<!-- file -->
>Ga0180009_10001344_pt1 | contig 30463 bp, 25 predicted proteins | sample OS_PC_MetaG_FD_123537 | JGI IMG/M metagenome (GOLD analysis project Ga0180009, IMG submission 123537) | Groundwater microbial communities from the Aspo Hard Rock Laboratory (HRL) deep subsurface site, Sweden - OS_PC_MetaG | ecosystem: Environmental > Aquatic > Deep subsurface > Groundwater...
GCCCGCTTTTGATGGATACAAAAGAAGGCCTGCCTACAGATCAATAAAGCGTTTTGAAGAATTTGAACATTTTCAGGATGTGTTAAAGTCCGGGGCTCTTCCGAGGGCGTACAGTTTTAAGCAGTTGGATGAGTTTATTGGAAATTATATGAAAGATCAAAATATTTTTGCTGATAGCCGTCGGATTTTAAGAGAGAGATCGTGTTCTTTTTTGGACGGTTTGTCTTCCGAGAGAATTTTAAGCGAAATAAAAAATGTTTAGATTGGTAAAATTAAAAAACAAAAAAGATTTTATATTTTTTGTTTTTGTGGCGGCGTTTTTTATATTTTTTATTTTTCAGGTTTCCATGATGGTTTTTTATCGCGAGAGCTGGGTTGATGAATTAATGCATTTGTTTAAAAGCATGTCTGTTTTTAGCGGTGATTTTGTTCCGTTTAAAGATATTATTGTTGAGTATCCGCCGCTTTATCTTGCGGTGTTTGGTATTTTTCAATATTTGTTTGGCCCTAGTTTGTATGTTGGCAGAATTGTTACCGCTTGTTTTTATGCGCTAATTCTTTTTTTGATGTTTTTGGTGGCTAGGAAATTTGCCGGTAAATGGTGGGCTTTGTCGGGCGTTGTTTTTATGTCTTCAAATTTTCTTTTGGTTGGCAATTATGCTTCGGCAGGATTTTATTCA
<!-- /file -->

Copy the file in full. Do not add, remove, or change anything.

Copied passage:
>Ga0180009_10001344_pt1 | contig 30463 bp, 25 predicted proteins | sample OS_PC_MetaG_FD_123537 | JGI IMG/M metagenome (GOLD analysis project Ga0180009, IMG submission 123537) | Groundwater microbial communities from the Aspo Hard Rock Laboratory (HRL) deep subsurface site, Sweden - OS_PC_MetaG | ecosystem: Environmental > Aquatic > Deep subsurface > Groundwater...
GCCCGCTTTTGATGGATACAAAAGAAGGCCTGCCTACAGATCAATAAAGCGTTTTGAAGAATTTGAACATTTTCAGGATGTGTTAAAGTCCGGGGCTCTTCCGAGGGCGTACAGTTTTAAGCAGTTGGATGAGTTTATTGGAAATTATATGAAAGATCAAAATATTTTTGCTGATAGCCGTCGGATTTTAAGAGAGAGATCGTGTTCTTTTTTGGACGGTTTGTCTTCCGAGAGAATTTTAAGCGAAATAAAAAATGTTTAGATTGGTAAAATTAAAAAACAAAAAAGATTTTATATTTTTTGTTTTTGTGGCGGCGTTTTTTATATTTTTTATTTTTCAGGTTTCCATGATGGTTTTTTATCGCGAGAGCTGGGTTGATGAATTAATGCATTTGTTTAAAAGCATGTCTGTTTTTAGCGGTGATTTTGTTCCGTTTAAAGATATTATTGTTGAGTATCCGCCGCTTTATCTTGCGGTGTTTGGTATTTTTCAATATTTGTTTGGCCCTAGTTTGTATGTTGGCAGAATTGTTACCGCTTGTTTTTATGCGCTAATTCTTTTTTTGATGTTTTTGGTGGCTAGGAAATTTGCCGGTAAATGGTGGGCTTTGTCGGGCGTTGTTTTTATGTCTTCAAATTTTCTTTTGGTTGGCAATTATGCTTCGGCAGGATTTTATTCA